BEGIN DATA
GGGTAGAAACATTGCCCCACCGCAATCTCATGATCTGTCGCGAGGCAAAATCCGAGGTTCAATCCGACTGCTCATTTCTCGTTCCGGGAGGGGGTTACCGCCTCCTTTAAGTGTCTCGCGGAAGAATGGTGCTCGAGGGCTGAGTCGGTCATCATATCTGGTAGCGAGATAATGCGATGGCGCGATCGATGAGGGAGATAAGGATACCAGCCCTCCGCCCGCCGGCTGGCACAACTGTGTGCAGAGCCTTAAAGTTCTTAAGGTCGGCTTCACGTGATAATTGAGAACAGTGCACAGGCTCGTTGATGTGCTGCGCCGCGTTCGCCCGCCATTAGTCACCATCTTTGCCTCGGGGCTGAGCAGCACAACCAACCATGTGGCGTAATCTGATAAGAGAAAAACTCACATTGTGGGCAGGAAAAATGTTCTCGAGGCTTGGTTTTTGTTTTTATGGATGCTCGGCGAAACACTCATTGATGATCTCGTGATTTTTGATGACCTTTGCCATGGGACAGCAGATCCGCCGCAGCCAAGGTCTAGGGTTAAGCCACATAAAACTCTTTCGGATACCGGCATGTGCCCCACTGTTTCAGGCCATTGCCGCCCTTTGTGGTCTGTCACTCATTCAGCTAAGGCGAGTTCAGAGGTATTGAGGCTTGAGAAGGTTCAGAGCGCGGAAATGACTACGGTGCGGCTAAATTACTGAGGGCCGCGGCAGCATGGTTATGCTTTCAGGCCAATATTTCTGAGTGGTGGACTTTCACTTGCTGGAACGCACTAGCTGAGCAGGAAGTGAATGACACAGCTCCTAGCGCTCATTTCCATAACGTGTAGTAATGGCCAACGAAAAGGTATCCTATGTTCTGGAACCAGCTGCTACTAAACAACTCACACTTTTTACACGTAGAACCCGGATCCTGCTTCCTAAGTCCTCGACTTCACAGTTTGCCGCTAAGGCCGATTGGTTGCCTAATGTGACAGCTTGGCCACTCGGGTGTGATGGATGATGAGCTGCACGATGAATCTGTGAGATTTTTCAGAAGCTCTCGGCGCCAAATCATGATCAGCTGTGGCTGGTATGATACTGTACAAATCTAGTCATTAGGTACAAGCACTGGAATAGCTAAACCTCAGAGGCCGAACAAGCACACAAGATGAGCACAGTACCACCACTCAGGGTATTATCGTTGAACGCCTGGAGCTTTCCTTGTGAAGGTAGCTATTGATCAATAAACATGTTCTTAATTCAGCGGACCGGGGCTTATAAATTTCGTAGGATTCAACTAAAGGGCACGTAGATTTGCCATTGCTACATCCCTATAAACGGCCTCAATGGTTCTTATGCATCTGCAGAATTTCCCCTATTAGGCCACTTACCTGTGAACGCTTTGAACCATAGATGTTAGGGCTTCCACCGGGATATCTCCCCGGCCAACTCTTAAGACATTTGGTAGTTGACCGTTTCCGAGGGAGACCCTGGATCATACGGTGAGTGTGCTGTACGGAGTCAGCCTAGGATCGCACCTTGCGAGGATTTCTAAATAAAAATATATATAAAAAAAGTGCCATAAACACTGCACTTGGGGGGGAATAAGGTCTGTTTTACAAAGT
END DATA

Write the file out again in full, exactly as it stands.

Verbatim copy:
GGGTAGAAACATTGCCCCACCGCAATCTCATGATCTGTCGCGAGGCAAAATCCGAGGTTCAATCCGACTGCTCATTTCTCGTTCCGGGAGGGGGTTACCGCCTCCTTTAAGTGTCTCGCGGAAGAATGGTGCTCGAGGGCTGAGTCGGTCATCATATCTGGTAGCGAGATAATGCGATGGCGCGATCGATGAGGGAGATAAGGATACCAGCCCTCCGCCCGCCGGCTGGCACAACTGTGTGCAGAGCCTTAAAGTTCTTAAGGTCGGCTTCACGTGATAATTGAGAACAGTGCACAGGCTCGTTGATGTGCTGCGCCGCGTTCGCCCGCCATTAGTCACCATCTTTGCCTCGGGGCTGAGCAGCACAACCAACCATGTGGCGTAATCTGATAAGAGAAAAACTCACATTGTGGGCAGGAAAAATGTTCTCGAGGCTTGGTTTTTGTTTTTATGGATGCTCGGCGAAACACTCATTGATGATCTCGTGATTTTTGATGACCTTTGCCATGGGACAGCAGATCCGCCGCAGCCAAGGTCTAGGGTTAAGCCACATAAAACTCTTTCGGATACCGGCATGTGCCCCACTGTTTCAGGCCATTGCCGCCCTTTGTGGTCTGTCACTCATTCAGCTAAGGCGAGTTCAGAGGTATTGAGGCTTGAGAAGGTTCAGAGCGCGGAAATGACTACGGTGCGGCTAAATTACTGAGGGCCGCGGCAGCATGGTTATGCTTTCAGGCCAATATTTCTGAGTGGTGGACTTTCACTTGCTGGAACGCACTAGCTGAGCAGGAAGTGAATGACACAGCTCCTAGCGCTCATTTCCATAACGTGTAGTAATGGCCAACGAAAAGGTATCCTATGTTCTGGAACCAGCTGCTACTAAACAACTCACACTTTTTACACGTAGAACCCGGATCCTGCTTCCTAAGTCCTCGACTTCACAGTTTGCCGCTAAGGCCGATTGGTTGCCTAATGTGACAGCTTGGCCACTCGGGTGTGATGGATGATGAGCTGCACGATGAATCTGTGAGATTTTTCAGAAGCTCTCGGCGCCAAATCATGATCAGCTGTGGCTGGTATGATACTGTACAAATCTAGTCATTAGGTACAAGCACTGGAATAGCTAAACCTCAGAGGCCGAACAAGCACACAAGATGAGCACAGTACCACCACTCAGGGTATTATCGTTGAACGCCTGGAGCTTTCCTTGTGAAGGTAGCTATTGATCAATAAACATGTTCTTAATTCAGCGGACCGGGGCTTATAAATTTCGTAGGATTCAACTAAAGGGCACGTAGATTTGCCATTGCTACATCCCTATAAACGGCCTCAATGGTTCTTATGCATCTGCAGAATTTCCCCTATTAGGCCACTTACCTGTGAACGCTTTGAACCATAGATGTTAGGGCTTCCACCGGGATATCTCCCCGGCCAACTCTTAAGACATTTGGTAGTTGACCGTTTCCGAGGGAGACCCTGGATCATACGGTGAGTGTGCTGTACGGAGTCAGCCTAGGATCGCACCTTGCGAGGATTTCTAAATAAAAATATATATAAAAAAAGTGCCATAAACACTGCACTTGGGGGGGAATAAGGTCTGTTTTACAAAGT